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Local enhancement via eavesdropping on courtship displays in male guppies, Poecilia reticulata

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Abstract

Courtship interactions often take place within the setting of a communication network, with signals sent from senders to target receivers also being detectable to third-party eavesdroppers. Potentially, eavesdropping males may be able to use signals produced by courting males to locate females indirectly. Furthermore, where male courtship vigour varies according to the quality of females (e.g. fecundity, receptivity or number), eavesdroppers observing multiple courting males may be able to use differences in courtship vigour to gauge indirectly the relative quality of the females. We tested these predictions in an experiment in which observer male guppies were presented with a binary choice between two demonstrator males courting differently sized groups of females, which were hidden from the observer. We found that the demonstrator males courted larger groups of females at a higher rate, and that observer males tested in the presence of the demonstrators spent more time and performed more courtship displays in the location of the demonstrator courting the larger group of females. Observers tested after the demonstrator males had been removed, however, showed no preference for either of the demonstrated locations and for the most part performed no courtship displays at all. Our results provide evidence for male–male local enhancement, but not delayed local enhancement, via demonstrator male courtship behaviour. Such behaviour may be adaptive, allowing eavesdropping observer males to locate females indirectly. We discuss how this system could be employed to explore social transmission of information further.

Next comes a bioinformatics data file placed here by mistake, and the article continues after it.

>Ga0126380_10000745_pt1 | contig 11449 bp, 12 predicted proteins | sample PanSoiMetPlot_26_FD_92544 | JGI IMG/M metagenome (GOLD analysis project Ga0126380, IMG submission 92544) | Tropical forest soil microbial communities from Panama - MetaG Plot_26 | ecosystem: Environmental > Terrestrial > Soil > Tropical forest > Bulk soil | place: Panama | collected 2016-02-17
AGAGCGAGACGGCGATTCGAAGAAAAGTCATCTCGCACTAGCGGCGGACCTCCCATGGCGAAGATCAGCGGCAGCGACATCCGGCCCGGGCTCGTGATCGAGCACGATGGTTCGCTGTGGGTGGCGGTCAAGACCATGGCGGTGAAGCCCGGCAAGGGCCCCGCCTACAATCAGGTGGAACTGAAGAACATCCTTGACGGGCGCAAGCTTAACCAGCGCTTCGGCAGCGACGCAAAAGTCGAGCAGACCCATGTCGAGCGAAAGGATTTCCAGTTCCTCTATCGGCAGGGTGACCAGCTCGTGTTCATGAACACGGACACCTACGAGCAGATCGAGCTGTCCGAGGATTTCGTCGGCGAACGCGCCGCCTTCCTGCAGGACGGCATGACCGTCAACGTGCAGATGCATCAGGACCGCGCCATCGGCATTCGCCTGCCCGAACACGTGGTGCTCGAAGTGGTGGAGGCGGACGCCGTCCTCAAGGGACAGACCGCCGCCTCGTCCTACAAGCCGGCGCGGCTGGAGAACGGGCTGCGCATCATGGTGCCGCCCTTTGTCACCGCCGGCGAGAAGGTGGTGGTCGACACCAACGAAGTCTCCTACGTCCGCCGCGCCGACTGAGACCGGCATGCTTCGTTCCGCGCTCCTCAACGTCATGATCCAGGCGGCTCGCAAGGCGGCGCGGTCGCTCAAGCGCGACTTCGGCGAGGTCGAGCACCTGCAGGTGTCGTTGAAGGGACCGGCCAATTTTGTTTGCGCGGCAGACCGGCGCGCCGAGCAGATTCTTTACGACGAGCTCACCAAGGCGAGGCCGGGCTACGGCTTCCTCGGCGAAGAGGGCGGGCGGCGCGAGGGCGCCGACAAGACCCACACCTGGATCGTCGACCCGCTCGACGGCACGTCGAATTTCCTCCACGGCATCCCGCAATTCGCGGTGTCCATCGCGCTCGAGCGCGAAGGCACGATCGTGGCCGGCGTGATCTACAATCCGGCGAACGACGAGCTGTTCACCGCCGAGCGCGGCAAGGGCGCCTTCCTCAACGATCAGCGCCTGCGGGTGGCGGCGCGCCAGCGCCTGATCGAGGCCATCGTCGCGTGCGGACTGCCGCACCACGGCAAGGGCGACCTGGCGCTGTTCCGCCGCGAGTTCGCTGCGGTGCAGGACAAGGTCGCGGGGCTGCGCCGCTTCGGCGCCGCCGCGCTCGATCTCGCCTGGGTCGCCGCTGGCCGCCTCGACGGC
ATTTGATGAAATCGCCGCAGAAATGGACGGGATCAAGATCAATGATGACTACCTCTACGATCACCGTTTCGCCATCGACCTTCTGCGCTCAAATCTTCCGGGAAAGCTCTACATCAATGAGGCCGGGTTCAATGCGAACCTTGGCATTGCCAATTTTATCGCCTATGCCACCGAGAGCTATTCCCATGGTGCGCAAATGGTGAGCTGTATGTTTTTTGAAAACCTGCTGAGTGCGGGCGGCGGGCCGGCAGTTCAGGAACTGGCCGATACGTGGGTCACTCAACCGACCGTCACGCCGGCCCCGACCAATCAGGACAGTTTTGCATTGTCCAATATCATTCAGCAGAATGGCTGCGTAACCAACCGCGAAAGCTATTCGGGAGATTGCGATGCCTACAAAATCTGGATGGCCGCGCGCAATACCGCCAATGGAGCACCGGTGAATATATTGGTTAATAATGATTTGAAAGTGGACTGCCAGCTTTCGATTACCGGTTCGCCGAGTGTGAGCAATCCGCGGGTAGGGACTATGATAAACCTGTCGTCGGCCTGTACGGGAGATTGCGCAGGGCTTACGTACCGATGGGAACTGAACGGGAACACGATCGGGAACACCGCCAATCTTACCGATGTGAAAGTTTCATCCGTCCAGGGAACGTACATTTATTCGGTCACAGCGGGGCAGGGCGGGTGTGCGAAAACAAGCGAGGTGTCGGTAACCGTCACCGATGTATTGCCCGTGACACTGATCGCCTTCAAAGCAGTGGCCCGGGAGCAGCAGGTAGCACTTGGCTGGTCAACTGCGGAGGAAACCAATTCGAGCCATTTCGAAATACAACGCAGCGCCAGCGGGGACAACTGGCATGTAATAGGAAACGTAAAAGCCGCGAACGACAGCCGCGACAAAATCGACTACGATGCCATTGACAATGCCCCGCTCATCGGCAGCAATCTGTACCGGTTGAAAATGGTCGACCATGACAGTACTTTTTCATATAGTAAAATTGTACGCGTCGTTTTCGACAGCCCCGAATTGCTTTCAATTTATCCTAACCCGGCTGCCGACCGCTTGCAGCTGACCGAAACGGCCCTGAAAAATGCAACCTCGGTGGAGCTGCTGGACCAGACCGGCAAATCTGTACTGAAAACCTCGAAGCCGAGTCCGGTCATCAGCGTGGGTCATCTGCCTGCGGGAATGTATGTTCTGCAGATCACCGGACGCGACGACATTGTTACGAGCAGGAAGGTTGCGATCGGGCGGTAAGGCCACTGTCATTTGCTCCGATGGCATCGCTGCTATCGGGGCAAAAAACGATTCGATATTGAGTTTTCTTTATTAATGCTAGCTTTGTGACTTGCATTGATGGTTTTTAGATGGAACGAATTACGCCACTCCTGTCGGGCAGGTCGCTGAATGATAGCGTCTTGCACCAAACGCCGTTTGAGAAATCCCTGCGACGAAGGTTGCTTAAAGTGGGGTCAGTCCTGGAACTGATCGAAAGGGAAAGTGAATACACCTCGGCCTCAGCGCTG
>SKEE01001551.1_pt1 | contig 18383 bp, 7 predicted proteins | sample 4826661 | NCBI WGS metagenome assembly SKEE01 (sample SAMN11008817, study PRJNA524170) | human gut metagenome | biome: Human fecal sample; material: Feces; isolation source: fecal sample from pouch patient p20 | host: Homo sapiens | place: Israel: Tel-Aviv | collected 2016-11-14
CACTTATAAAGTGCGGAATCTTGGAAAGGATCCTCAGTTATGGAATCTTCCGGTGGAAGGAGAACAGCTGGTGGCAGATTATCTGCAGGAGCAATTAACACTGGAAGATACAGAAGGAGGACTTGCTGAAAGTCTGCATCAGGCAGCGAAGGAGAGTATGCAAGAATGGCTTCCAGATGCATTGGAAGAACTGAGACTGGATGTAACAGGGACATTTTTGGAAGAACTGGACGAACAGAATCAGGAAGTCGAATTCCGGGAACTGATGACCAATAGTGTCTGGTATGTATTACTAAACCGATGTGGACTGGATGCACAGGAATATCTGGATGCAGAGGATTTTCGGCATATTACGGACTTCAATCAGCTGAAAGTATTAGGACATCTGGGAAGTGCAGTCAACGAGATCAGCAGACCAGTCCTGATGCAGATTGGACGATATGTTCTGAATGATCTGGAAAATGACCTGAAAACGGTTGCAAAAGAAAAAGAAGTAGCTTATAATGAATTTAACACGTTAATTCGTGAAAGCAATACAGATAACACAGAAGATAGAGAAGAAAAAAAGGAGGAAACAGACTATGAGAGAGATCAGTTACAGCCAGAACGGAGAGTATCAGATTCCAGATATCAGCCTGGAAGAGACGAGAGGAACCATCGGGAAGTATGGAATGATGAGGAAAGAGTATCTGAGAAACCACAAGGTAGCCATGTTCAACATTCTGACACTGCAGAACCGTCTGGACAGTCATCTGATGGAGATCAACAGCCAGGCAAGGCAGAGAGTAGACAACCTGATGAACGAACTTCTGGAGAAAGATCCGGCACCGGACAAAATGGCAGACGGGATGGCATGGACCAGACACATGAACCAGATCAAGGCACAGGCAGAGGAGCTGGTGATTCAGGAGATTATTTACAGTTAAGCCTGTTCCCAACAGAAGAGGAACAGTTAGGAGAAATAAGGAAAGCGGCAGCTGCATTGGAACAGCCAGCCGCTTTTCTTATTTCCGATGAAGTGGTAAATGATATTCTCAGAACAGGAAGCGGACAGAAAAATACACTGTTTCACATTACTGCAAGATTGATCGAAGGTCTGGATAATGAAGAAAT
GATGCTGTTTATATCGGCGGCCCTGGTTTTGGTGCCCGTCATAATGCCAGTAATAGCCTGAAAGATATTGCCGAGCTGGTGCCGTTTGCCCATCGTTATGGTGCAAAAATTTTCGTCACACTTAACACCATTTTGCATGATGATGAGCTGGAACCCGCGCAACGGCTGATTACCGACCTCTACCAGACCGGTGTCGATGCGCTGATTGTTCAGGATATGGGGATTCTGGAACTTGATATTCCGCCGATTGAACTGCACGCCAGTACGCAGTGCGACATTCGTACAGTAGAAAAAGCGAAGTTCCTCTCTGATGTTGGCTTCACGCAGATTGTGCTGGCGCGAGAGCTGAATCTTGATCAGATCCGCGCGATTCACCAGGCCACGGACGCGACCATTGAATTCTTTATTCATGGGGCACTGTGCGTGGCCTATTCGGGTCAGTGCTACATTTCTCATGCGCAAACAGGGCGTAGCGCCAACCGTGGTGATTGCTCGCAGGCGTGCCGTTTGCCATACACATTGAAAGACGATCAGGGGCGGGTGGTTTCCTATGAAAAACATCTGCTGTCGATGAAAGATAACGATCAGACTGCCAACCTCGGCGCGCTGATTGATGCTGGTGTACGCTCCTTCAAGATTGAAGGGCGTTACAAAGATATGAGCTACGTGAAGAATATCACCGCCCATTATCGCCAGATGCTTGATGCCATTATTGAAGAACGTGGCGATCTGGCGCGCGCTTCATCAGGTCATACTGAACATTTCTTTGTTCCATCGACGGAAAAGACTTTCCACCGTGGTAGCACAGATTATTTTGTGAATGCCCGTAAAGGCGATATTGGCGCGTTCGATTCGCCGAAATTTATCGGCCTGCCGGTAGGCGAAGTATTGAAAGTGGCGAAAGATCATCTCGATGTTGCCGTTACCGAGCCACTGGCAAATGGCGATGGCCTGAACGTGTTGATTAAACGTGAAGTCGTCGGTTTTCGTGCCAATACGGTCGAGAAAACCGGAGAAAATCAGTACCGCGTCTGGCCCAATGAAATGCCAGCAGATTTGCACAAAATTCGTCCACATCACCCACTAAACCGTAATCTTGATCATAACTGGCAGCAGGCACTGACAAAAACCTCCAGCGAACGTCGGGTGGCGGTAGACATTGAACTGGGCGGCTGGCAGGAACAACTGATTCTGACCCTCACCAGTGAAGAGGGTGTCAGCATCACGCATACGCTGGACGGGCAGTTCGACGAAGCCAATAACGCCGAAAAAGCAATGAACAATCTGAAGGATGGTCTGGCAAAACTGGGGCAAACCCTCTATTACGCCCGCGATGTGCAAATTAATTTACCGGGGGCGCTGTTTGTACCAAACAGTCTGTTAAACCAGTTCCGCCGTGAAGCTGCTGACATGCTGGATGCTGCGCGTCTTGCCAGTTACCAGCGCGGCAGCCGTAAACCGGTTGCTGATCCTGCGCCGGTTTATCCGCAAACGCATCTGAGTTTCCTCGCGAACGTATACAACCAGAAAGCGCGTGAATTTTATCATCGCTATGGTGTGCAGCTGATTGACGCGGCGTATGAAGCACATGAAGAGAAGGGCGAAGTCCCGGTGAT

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Original languageEnglish
Pages (from-to)75-83
JournalAnimal Behaviour
Volume86
Issue number1
DOIs
StatePublished - Jul 2013

    Research areas

  • communication network, Guppy, mate choice copying, Poecilia reticulata, producer–scrounger, public information, social information, social transmission

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